Justify My Fees

Earlier this month, we reported that Levine Leichtman Capital Partners had sued Apollo Management, in relation to the collapse of retailer Linens ‘n Things. Our post focused on the suit’s primary allegations, so we glossed over a tidbit about how Linens was obligated to pay Apollo millions in fees. From the complaint:

Upon consummation of the Acquisition, the Company entered into a management services agreement with control person defendants Apollo Management V, an NRDC affiliate (NRDC Linens B LLC) and Silver Point. Under the agreement, the Sponsors agreed to provide to the Company certain investment banking, management, consulting, financial planning and real estate advisory services on an ongoing basis for a fee of $2 million per year. Under this agreement, Apollo Management V also agreed to provide to the Company certain financial advisory and investment banking services from time to time in connection with major financial transactions that may be undertaken by it or its subsidiaries in exchange for fees customary for such services purportedly after taking into account Apollo Management V’s expertise and relationships within the business and financial community. In addition, the Company paid a transaction fee of $15 million in the aggregate (plus reimbursement of expenses) to the Sponsors for financial advisory services rendered in connection with the Acquisition.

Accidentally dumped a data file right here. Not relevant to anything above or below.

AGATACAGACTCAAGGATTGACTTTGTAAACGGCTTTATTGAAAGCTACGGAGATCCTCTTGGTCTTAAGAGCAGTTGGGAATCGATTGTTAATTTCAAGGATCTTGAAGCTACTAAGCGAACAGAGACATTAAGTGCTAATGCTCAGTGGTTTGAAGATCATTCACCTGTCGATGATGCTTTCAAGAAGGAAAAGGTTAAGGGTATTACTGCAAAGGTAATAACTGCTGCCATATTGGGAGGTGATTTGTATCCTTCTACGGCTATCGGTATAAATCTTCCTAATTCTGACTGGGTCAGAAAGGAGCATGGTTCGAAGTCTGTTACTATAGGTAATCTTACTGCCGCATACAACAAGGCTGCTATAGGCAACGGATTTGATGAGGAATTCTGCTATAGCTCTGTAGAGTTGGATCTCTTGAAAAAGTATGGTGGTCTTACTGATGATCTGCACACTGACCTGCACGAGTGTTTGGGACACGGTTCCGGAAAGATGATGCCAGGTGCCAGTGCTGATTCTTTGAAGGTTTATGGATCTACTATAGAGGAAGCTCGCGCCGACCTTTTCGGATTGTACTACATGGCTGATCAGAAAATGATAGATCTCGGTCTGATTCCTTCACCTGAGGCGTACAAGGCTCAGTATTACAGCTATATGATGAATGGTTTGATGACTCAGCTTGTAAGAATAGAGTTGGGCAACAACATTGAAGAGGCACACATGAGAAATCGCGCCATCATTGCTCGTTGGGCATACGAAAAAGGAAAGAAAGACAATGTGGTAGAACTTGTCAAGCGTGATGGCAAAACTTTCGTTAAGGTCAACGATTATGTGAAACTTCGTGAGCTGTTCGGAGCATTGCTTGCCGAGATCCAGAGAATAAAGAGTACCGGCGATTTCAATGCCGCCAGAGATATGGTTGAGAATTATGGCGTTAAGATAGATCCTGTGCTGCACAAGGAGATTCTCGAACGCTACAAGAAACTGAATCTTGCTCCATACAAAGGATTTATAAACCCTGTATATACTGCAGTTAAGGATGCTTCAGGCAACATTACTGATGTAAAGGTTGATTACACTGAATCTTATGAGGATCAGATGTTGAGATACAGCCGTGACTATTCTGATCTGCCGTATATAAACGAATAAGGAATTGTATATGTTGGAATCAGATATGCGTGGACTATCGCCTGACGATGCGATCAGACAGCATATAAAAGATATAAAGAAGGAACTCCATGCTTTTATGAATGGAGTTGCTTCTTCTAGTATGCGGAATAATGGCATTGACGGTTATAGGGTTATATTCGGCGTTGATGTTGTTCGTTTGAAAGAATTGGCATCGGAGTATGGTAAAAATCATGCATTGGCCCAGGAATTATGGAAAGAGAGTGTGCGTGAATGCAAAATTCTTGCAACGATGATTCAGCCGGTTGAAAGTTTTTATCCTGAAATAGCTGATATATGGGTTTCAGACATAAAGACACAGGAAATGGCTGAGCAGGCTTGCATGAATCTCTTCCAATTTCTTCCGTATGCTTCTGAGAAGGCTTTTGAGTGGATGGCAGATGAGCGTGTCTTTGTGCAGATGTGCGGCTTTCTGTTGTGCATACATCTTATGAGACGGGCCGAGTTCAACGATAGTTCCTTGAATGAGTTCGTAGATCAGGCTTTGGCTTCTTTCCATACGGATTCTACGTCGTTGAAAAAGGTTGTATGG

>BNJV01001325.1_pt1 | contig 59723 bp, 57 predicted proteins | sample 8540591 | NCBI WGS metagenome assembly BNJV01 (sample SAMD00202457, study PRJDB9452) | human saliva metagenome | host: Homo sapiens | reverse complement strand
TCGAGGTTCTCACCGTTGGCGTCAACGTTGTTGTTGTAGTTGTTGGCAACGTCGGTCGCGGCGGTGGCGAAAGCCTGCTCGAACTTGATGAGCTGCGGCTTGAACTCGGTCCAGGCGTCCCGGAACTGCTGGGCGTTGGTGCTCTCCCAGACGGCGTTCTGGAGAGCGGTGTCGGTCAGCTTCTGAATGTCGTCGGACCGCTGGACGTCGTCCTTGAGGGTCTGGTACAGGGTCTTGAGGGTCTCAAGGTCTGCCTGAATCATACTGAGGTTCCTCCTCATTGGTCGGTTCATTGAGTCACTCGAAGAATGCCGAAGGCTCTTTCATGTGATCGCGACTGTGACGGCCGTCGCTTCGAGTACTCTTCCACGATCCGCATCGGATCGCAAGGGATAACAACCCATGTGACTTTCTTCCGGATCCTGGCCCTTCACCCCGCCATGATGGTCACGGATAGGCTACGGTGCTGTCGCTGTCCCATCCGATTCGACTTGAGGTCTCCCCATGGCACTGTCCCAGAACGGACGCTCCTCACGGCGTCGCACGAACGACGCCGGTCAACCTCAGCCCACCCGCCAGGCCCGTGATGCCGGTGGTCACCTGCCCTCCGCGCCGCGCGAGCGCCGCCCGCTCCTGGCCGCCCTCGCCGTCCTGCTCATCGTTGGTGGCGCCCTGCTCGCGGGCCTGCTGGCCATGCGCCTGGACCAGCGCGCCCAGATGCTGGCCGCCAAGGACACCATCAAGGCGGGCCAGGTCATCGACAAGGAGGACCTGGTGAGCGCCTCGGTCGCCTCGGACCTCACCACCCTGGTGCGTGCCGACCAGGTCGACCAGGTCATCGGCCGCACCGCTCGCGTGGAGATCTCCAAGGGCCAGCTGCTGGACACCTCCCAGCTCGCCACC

Apollo and its co-investors bought Linens ‘n Things in late 2005, which means that they owned the company for just over three years. That would work out to $6 million in management fees, plus another $15 million for the transaction fee. So Apollo bled its own portfolio company for at least $21 million, plus whatever Linens might have paid Apollo for “financial advisory and investment banking services… in connection with major financial transactions.”

I know that such arrangements are commonplace, but it’s worth restating my wholesale objection to them. They are little more than self-dealing shakedowns, making investors rich while making portfolio companies poorer. PE firms often like to brag about the added value they bring to their investments, but that line doesn’t work when the added value comes with a bill.